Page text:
The RRJ’s 2020 editor on what a print magazine on the state of journalism conceived pre-COVID can still tell us about how to move forward

  •  
  •  
  •  

Our job at the Ryerson Review of Journalism is to record Canadian journalism as we live it and as it evolves. When we first gathered as a masthead in September last year, we pitched stories about trends, people and publications that spoke to key developments in our industry at the time. As those stories progressed, we started to pinpoint themes in the issue – the past, present and future – with a particular focus on how uncertainty in the world of journalism is translating into innovation and changing practices. Months later, the world itself changed with the onset of the COVID-19 pandemic.

Like many newsrooms, the RRJ was forced to operate remotely over the past few months as the masthead approached its publication deadline. Now, with several public health crises as the backdrop to the release of our latest issue, the stories chosen may suddenly seem somehow less urgent. At the same time, our mandate has always been to reflect on larger trends and emerging issues in Canadian journalism, instead of responding to the daily news cycle. The issues covered in our magazine won’t go away once the pandemic subsides, nor are they likely to recede as media organizations continue to come under fire for their labour practices and reckon with how they cover and respond to anti-Black racism. 

In the spring 2020 edition of the RRJ, the theme of looking at the past as we seek out the future arose in several of our stories. Our cover story by Emily Latimer shows how Canadian true crime podcasts are revising some of the ethical issues traditionally associated with the genre. Her story, “The Long, Dark Trail,” shows how these podcasts are facilitating a shift towards highlighting systemic issues through storytelling.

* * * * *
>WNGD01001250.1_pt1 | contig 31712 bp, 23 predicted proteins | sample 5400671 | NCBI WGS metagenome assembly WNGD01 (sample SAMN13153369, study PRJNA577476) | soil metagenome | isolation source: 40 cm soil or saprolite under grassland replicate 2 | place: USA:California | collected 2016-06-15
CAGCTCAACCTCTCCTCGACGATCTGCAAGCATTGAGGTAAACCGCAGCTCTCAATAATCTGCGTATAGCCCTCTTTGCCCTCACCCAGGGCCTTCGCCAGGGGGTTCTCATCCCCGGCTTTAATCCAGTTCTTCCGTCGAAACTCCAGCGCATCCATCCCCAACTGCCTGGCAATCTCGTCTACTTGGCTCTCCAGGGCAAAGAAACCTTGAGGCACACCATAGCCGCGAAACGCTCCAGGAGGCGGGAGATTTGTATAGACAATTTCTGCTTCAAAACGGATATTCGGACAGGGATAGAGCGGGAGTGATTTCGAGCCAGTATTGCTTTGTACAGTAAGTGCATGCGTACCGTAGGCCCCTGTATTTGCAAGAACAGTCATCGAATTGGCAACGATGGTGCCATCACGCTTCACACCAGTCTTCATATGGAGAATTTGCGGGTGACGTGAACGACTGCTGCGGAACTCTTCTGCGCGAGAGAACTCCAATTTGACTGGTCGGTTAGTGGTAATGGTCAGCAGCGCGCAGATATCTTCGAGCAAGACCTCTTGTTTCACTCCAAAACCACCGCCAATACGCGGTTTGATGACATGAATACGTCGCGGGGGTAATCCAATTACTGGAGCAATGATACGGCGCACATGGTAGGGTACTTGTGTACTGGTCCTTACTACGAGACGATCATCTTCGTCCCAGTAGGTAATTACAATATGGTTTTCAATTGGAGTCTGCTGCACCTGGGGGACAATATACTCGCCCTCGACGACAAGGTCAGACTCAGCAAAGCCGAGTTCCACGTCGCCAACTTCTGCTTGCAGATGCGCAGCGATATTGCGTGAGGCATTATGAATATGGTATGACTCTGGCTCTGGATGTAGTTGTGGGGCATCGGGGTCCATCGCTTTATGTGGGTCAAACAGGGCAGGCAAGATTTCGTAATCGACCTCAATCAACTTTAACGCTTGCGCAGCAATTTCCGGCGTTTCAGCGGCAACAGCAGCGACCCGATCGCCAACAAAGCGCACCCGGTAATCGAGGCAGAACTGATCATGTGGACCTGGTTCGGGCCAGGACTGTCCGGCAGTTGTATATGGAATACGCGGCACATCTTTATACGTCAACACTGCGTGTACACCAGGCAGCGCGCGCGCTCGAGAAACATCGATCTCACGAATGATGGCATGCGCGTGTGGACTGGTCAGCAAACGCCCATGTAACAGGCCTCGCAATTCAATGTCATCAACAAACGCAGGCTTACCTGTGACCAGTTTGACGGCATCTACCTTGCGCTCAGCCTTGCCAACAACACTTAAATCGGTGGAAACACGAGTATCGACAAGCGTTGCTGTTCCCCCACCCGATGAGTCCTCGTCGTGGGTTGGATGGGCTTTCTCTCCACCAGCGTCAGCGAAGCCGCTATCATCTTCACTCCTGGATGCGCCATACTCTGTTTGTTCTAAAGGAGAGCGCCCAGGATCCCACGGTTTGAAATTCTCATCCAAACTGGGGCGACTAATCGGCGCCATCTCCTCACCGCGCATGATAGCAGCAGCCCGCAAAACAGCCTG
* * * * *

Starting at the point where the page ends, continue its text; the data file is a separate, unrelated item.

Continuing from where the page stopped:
Other stories deepen our understanding of audiences and how media outlets are responding to evolving trends. Sean Young, for example, writes about rebranding efforts in the industry, focusing on audience expansion efforts of publications such as the LGBTQA+ community’s Xtra magazine. Mitchell Consky, meanwhile, looks at how technology is creating new opportunities in local newsrooms – specifically, alerting us to the impact of advancements in artificial intelligence in journalism.

The issue examines how young journalists are navigating the precarious conditions of the industry. Hannah Alberga’s story explores the world of “casual” work arrangements across major Canadian news organizations, while Daniel McIntosh’s piece examines the choices former journalists make after leaving or being pushed out of the field. We also look at the networks of support that have sprung up from these shifts, such as the rise of collaborative investigative journalism in a piece by Tanja Saric. Altogether, these point to how journalism is moving in new directions and embracing promising partnerships in response to specific challenges. And while none of them directly address COVID-19, the pandemic has certainly highlighted the need for journalism that is innovative, responsive and which draws on the best of what technology has to offer.

While much of the news cycle may feel bleak these days, I’m hopeful that this magazine will highlight how media organizations are addressing the challenges the industry faces and how, despite all the uncertainty in the industry, young journalists, including the ones on our masthead, are seeking to meet those challenges head-on. If nothing else, we hope this issue gives you some relief from spring 2020’s relentless news cycles. It may also remind you of how crises can also present opportunities for all of us to move forward in more positive ways.

To check out this year’s issue of the Ryerson Review of Journalism, subscribe on its website here.

Editor’s note: J-Source editor-in-chief Sonya Fatah is an instructor at the Ryerson Review of Journalism.